This is a basic physics GCSE tutorial examining the turning effect of levers.
What are turning levers?
In general terms, a lever is a tool that makes work easier to do. By 'easier', we mean that levers reduce the amount of effort required to do the same amount of work. The best way to get your head around this is to go through an example.
To move a box weighing 400 N up a vertical distance of 0.5 metres requires 200 joules of energy. We know this is the case by working out the work required using the formula below.
Work = force x distance
W = f x s
W = 400 N x 0.5 m
W = 200 J
In this example, we can say that the force required to lift the box is 400 N. We can call this the load force. The effort force is the force required to do the work of lifting. Without a lever, the effort force is the same as the load force. The purpose of the lever is to reduce the effort force.
What if we add a lever?
The load force will remain the same, however a lever will reduce the effort force; let's see how. In this example balancing the moments on either side to make the lever horizontal will lift the box the desired 0.5 m vertically from its starting point.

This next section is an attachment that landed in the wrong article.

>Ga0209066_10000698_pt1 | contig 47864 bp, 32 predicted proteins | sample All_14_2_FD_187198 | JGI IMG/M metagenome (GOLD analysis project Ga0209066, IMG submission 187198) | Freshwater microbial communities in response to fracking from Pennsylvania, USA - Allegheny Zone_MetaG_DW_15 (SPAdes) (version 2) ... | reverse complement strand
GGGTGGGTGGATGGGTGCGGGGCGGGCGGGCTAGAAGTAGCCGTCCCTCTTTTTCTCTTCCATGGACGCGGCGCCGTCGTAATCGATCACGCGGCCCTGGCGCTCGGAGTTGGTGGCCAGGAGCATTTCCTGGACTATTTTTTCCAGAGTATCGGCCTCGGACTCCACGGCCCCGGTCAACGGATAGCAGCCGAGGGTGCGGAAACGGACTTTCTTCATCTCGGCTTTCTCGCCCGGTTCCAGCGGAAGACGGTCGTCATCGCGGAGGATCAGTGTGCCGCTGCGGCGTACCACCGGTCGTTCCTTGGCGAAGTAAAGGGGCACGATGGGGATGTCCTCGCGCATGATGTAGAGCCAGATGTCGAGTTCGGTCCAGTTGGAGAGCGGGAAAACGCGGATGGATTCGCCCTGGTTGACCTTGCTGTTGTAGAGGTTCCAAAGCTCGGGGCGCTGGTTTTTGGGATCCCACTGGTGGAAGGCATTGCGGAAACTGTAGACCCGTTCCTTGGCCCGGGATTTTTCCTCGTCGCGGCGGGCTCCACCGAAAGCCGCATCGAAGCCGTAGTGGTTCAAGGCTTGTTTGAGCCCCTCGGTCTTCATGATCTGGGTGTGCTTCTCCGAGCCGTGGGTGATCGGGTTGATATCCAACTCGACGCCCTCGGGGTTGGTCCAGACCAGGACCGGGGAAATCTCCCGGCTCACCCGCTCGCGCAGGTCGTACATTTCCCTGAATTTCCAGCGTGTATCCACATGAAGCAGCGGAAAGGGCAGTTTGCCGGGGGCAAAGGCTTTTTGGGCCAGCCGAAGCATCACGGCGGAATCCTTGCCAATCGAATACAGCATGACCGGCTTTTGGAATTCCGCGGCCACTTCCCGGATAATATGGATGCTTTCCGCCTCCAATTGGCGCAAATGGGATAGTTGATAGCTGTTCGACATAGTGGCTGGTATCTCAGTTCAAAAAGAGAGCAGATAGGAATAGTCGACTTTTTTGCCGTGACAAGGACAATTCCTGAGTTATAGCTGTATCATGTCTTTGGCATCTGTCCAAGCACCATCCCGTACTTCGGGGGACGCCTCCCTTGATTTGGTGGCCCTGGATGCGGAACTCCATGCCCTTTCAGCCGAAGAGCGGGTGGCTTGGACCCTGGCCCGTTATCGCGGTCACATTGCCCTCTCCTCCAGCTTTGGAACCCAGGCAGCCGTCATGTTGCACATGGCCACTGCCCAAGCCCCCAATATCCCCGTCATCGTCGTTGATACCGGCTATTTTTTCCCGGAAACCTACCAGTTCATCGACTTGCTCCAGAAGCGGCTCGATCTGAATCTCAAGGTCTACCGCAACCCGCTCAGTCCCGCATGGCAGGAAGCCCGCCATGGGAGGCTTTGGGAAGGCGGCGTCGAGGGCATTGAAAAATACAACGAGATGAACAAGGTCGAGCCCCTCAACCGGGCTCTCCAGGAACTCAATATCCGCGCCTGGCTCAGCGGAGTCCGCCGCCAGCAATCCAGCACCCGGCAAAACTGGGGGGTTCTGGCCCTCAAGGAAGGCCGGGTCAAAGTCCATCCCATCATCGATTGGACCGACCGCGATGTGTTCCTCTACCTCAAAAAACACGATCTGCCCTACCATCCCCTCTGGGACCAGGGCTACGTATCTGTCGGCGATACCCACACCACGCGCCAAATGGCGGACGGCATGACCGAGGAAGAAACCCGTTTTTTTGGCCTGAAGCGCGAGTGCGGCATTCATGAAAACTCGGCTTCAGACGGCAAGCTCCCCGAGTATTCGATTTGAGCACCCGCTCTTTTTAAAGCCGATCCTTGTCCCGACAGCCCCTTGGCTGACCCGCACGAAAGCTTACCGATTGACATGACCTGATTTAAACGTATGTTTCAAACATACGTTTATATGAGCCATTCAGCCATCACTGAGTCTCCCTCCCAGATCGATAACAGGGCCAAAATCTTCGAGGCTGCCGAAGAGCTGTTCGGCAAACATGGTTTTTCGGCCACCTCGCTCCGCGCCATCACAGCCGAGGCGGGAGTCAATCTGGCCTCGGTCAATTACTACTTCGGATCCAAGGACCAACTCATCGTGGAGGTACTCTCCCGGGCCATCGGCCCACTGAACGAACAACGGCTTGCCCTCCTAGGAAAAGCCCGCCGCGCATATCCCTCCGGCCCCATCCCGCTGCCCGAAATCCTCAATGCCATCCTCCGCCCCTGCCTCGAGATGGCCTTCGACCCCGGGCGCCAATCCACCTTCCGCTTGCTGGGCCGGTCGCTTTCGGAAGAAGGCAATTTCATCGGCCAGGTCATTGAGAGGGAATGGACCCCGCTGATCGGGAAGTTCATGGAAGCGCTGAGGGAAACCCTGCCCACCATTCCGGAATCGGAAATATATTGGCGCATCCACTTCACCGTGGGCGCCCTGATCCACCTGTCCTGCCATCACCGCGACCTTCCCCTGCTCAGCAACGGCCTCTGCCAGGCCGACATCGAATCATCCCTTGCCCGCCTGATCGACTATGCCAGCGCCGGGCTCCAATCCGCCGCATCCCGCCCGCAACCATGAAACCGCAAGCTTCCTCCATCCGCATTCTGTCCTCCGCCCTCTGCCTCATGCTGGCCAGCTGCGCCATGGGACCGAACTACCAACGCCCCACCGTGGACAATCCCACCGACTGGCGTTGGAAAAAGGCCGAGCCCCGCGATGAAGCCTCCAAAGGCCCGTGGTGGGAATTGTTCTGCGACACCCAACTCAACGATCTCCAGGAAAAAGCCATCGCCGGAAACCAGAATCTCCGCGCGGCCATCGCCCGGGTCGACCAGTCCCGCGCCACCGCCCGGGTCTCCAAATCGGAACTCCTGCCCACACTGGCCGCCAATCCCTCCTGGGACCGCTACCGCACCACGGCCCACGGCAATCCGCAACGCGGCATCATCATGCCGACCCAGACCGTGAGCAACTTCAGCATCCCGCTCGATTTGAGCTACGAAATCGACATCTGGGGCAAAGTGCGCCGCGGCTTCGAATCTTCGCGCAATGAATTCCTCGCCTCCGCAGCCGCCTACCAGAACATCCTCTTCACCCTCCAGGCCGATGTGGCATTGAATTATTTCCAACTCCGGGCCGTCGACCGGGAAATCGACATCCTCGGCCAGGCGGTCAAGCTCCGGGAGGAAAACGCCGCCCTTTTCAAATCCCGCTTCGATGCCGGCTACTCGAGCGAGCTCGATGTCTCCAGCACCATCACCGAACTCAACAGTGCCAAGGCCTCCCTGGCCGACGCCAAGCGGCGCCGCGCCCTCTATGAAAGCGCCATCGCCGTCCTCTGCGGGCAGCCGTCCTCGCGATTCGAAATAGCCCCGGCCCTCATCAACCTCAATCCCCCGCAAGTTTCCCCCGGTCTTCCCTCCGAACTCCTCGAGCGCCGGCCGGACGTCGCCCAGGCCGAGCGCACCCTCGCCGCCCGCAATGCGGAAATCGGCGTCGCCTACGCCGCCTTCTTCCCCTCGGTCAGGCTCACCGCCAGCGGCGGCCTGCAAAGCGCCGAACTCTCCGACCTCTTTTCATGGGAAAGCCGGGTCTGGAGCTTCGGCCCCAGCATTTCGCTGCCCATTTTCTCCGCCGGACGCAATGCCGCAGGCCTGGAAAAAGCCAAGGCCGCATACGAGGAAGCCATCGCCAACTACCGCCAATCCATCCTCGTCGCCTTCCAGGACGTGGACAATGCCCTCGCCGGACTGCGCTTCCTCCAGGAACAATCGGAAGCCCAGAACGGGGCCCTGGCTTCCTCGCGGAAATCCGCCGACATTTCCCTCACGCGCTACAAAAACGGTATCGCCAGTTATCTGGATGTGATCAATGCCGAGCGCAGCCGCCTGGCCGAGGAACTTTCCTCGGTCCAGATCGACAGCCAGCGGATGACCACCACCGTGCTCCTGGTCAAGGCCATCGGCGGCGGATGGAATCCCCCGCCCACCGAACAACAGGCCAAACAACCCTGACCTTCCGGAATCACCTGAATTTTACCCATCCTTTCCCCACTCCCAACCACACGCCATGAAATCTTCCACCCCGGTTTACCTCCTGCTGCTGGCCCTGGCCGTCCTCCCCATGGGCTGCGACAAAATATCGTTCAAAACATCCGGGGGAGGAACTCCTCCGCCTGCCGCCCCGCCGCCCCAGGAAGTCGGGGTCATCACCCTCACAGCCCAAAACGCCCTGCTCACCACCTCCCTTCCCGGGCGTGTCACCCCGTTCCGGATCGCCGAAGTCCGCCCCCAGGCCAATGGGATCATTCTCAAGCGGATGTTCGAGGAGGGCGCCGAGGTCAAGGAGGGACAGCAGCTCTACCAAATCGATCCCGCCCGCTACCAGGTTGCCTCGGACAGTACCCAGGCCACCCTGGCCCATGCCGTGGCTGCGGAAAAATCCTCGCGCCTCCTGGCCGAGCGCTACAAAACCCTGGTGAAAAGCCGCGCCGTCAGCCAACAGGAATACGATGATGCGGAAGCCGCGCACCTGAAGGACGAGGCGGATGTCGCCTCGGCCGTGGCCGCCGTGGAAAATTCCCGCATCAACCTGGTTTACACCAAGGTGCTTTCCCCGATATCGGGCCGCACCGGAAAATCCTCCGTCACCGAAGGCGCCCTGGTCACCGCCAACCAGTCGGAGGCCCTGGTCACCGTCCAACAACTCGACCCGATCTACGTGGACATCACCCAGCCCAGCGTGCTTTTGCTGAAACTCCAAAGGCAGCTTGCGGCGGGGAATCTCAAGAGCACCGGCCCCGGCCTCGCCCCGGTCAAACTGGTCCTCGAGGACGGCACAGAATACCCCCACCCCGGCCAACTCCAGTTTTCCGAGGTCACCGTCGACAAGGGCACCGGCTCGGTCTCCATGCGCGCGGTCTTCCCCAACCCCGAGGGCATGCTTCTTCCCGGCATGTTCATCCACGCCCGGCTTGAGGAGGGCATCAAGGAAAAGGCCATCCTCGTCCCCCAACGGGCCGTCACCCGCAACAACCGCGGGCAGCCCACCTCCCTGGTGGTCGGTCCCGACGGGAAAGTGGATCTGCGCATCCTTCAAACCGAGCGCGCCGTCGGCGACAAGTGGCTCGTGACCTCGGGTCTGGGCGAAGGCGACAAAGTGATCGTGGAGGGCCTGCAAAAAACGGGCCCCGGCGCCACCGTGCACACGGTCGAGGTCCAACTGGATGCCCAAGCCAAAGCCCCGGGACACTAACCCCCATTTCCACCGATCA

Using the technique we learned in the previous tutorial, let's work out what force would need to be exerted on the right hand side for the moments (and thus the lever) to balance.
As you can see, using a lever will reduce the effort force from 400 N to 160 N.
While the effort force has reduced, the work will still be the same. How does that happen? Although the effort force has reduced (from 400 N to 160 N), the distance it needs to be applied across has actually increased (from 0.5 m to 1.25 m).
So in other words, the lever has reduced the effort force, but you need to apply it over a greater distance to achieve the same outcome as you would without the lever. You can discuss this in terms of a lever's mechanical and velocity ratios. But before we go through what those are, let's have a brief look at different types of levers.